My Dad is a bit of a genius nut. He has cycles, ups and downs, much more dramatic than most people. You could probably call him slightly manic, although he'd probably deny it as he most likely remains unmedicated. Sometimes I think I may have chipped a bit off of that old crazy block. Although in most ways I'm not like my Dad at all (he hasn't an artistic blood cell in his body), I think sometimes I can act like him emotionally. Which is scary. I'd like to think of myself as emotionally adapted, an advanced communicator, a relational problem solver... but really, deep down I'm just a nut. I smiled just now when I typed that. Honesty feels good.

Maybe it has to do with stress. I feel this thing that I have to conquer is in front of me, and I feel very alone on the battlefield. It's easy to blame my band mates for lack of interest, drive, growth... talent. And maybe they can shoulder some of the blame, but the sad thing is I can't sling any of that mud without getting a significant amount of it all over myself. I'm not as driven as I could be, as talented as I should be. I feel this thing that I have to conquer is in front of me and I am not good enough to conquer it. This is new for me. Talk to me five years ago and I would have said to you in confidence, "I would love to do so many things, but I feel really limited because of the band and our current style of music." Talk to me now, I have a HUNDRED places I could steer this ship and I feel like my arms are cut off. I CANT STEER. What happened to my vision? What happened to my confidence? I suddenly have all the freedom in the world to seize what ever lies ahead and I have this terrible feeling that I'm really not good enough to see it come to fruition. Is that truth? Well, from a spiritual standpoint I am enough because He who is in me is enough. Perhaps I'm not relying on that. However, what if it is true? What if I'm a connector, someone who brings all the geniuses together in one room and milks their minds of the good ideas - and then with that milk I make a milkshake that blows minds? Maybe my mind doesn't have the best milk. This could also be true.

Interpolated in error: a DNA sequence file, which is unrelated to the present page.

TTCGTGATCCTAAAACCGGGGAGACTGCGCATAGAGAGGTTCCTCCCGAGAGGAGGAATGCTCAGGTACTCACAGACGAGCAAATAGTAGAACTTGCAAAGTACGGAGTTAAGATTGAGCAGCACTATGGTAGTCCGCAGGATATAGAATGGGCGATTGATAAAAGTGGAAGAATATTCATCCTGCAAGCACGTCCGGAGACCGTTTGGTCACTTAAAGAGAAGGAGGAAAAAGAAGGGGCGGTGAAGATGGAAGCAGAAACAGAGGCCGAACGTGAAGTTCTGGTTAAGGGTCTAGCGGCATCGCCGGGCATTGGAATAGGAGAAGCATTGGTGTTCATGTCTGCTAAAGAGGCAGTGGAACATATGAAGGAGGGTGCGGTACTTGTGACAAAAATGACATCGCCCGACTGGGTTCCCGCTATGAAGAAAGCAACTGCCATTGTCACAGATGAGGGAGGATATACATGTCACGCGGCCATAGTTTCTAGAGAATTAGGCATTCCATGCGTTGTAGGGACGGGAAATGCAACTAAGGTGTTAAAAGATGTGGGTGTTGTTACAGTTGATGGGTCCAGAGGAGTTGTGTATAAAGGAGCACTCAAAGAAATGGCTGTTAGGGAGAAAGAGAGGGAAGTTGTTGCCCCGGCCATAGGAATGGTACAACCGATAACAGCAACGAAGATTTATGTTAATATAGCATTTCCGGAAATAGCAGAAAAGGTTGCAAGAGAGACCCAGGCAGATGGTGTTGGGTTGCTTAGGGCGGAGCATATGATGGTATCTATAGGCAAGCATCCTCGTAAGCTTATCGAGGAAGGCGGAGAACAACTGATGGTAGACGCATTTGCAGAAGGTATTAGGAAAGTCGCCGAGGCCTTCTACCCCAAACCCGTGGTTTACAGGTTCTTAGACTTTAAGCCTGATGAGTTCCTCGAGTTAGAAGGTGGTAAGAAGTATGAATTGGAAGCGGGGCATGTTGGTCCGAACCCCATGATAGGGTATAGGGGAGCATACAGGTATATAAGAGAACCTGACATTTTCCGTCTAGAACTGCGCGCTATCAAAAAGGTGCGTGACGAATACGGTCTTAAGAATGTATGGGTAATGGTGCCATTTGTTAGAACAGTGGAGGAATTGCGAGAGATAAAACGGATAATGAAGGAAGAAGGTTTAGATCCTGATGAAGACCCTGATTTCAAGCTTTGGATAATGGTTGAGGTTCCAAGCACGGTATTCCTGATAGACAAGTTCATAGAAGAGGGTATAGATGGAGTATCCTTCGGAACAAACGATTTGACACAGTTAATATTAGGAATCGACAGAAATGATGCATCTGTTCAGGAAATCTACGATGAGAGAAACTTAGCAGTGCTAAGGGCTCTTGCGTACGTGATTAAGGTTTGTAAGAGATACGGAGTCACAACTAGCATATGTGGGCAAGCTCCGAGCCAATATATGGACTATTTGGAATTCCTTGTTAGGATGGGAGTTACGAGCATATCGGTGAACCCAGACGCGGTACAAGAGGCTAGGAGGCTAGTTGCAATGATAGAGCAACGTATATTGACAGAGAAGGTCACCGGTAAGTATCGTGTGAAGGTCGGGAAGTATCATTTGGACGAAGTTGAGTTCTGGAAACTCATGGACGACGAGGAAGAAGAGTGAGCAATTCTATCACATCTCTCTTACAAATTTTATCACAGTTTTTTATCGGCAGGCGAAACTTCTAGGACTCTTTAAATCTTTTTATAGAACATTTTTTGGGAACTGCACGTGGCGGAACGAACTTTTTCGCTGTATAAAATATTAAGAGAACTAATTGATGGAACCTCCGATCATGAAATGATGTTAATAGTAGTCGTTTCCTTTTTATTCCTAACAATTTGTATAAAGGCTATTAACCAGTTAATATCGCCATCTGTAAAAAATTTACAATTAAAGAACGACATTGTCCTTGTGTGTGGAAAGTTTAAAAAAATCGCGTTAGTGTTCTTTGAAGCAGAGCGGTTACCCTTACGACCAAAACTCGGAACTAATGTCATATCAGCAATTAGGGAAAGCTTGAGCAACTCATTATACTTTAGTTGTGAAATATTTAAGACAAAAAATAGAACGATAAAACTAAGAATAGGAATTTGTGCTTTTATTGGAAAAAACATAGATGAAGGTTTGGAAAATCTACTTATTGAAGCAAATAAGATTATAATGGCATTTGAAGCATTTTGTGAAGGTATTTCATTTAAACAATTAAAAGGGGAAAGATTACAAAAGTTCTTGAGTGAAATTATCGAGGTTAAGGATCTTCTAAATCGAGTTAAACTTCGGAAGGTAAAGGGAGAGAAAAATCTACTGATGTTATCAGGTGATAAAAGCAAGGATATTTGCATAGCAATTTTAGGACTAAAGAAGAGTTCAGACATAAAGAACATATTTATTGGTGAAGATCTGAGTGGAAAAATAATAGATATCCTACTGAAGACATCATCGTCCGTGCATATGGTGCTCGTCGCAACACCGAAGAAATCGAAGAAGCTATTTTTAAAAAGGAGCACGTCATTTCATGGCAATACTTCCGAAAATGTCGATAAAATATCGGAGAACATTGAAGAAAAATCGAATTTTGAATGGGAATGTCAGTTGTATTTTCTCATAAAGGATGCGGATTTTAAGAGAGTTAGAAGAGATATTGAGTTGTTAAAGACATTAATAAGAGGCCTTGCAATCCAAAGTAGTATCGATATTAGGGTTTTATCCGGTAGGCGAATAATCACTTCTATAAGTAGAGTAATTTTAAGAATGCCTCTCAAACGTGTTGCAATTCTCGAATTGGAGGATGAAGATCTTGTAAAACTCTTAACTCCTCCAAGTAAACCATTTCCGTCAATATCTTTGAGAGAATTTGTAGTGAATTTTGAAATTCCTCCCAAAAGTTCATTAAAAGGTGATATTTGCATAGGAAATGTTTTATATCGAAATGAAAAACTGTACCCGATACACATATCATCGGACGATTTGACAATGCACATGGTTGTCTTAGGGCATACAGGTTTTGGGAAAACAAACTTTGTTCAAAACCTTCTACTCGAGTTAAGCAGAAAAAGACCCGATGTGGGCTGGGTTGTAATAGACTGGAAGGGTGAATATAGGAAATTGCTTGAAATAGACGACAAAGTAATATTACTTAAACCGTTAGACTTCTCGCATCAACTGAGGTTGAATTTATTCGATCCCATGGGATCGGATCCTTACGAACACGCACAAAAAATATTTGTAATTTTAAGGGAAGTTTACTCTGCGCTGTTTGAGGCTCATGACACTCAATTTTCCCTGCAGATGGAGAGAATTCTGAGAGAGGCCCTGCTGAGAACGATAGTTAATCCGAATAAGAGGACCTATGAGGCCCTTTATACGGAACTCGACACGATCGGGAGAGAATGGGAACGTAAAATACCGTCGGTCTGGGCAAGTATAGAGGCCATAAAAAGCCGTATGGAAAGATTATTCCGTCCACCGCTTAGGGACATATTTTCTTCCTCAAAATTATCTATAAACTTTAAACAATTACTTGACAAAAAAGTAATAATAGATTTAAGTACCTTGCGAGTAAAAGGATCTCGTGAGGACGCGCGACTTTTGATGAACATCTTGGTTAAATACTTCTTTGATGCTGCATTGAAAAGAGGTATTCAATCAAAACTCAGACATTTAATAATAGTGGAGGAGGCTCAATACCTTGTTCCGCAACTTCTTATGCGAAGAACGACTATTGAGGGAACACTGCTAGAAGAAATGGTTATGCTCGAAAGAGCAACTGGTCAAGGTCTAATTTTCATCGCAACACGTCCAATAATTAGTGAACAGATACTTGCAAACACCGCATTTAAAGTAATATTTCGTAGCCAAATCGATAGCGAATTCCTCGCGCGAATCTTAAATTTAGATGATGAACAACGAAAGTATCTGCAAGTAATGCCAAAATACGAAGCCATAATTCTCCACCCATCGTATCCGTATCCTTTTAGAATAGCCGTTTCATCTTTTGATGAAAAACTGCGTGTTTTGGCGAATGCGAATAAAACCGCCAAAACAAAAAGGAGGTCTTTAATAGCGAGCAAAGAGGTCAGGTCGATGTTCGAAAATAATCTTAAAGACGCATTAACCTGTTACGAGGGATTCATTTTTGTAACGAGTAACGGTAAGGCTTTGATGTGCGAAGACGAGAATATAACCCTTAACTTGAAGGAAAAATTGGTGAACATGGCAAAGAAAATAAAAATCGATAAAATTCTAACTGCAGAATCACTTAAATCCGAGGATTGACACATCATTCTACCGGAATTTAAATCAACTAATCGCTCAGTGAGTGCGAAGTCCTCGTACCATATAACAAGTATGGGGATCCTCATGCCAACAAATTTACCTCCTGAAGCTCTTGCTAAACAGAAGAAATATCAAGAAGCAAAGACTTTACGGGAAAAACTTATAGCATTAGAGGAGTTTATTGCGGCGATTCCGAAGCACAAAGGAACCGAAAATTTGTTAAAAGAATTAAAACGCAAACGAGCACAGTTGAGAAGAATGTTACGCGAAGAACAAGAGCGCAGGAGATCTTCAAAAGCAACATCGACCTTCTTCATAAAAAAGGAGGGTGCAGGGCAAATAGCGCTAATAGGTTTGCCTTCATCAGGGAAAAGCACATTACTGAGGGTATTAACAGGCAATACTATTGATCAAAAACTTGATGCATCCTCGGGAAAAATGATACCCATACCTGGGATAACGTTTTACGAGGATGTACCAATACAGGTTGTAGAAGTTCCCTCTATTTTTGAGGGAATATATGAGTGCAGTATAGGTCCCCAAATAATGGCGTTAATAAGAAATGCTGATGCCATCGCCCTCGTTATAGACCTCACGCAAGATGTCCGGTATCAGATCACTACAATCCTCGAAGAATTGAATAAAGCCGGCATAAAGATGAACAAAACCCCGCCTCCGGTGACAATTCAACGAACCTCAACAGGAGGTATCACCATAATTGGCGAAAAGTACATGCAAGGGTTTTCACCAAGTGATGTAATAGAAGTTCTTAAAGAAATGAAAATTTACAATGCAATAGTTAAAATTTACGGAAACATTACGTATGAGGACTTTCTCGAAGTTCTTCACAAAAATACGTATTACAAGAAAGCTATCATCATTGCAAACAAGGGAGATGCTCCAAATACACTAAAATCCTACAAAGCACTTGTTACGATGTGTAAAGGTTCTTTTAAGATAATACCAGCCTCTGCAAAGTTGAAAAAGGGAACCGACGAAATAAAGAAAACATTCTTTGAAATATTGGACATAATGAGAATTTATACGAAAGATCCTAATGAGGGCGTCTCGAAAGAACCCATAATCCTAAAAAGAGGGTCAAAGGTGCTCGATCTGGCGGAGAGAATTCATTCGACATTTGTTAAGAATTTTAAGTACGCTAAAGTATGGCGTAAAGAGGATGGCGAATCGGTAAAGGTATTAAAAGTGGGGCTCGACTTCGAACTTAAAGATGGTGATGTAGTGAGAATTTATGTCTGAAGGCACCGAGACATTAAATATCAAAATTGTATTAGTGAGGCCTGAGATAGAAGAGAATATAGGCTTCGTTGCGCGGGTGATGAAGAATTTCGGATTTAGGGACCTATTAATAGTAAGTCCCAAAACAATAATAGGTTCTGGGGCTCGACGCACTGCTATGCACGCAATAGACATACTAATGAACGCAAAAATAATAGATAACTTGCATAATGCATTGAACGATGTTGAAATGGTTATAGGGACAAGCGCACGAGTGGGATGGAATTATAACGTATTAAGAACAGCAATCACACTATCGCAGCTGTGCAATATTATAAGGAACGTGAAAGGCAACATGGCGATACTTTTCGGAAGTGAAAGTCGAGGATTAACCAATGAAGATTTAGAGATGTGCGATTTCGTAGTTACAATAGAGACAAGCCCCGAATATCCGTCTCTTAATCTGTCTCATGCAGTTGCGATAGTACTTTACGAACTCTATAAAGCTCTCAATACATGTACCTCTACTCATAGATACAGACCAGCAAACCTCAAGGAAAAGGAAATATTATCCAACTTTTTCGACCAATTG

It's funny, one moment you're on the road in a band thinking, "Man, what we could do if these guys let me," and then you're at home going, "WHAT AM I GONNA DO WITHOUT THESE GUYS?!"

And no, our band isn't breaking up. Not just yet. See the "Seven-Year-Itch" post for the prequel to this one. Long story short things aren't like they used to be, and we can no longer afford to have five full time members in our band. Which leaves me, the one full time member, to try to find time to write with the part-timers.

So back to my crazy Dad and how I think I have genetically inherited a similar cycle. If I am not surrounded by inspired, passionate people, this is the only way I create: Self destruction, creative inspiration, complacency, self destruction, creative inspiration, complacency... you get the picture. 

To simplify: Destruction-Creation-Boredom rinse, repeat.

It is so stereotypical it makes me sick. Artists and their mini-meltdowns, their flare for the dramatic. Yuck. Not me right? I'm different right? Maybe not...

Let me tell you though, I've got big plans for this next record. I have demos and I have plans. These plans will be hard to achieve. I'm just so terrified of putting out something that I'm not 100% proud of, I want to do it right. I want the right people involved, the right vibe, for the right reasons. This is a lot of think and to pray about. We could use your prayers too, if you're the praying type of person. I need wisdom for how to move forward, faith that no matter the outcome it will be Good (with a capital G), and inspiration for the times when the thought of this work sucks all the creativity out me.

For those of you long-standing blog followers, I probably sound like a broken record. There's that word again. For those of you who are newer, you can read similar sentiments in post from a few years ago called "Tapering."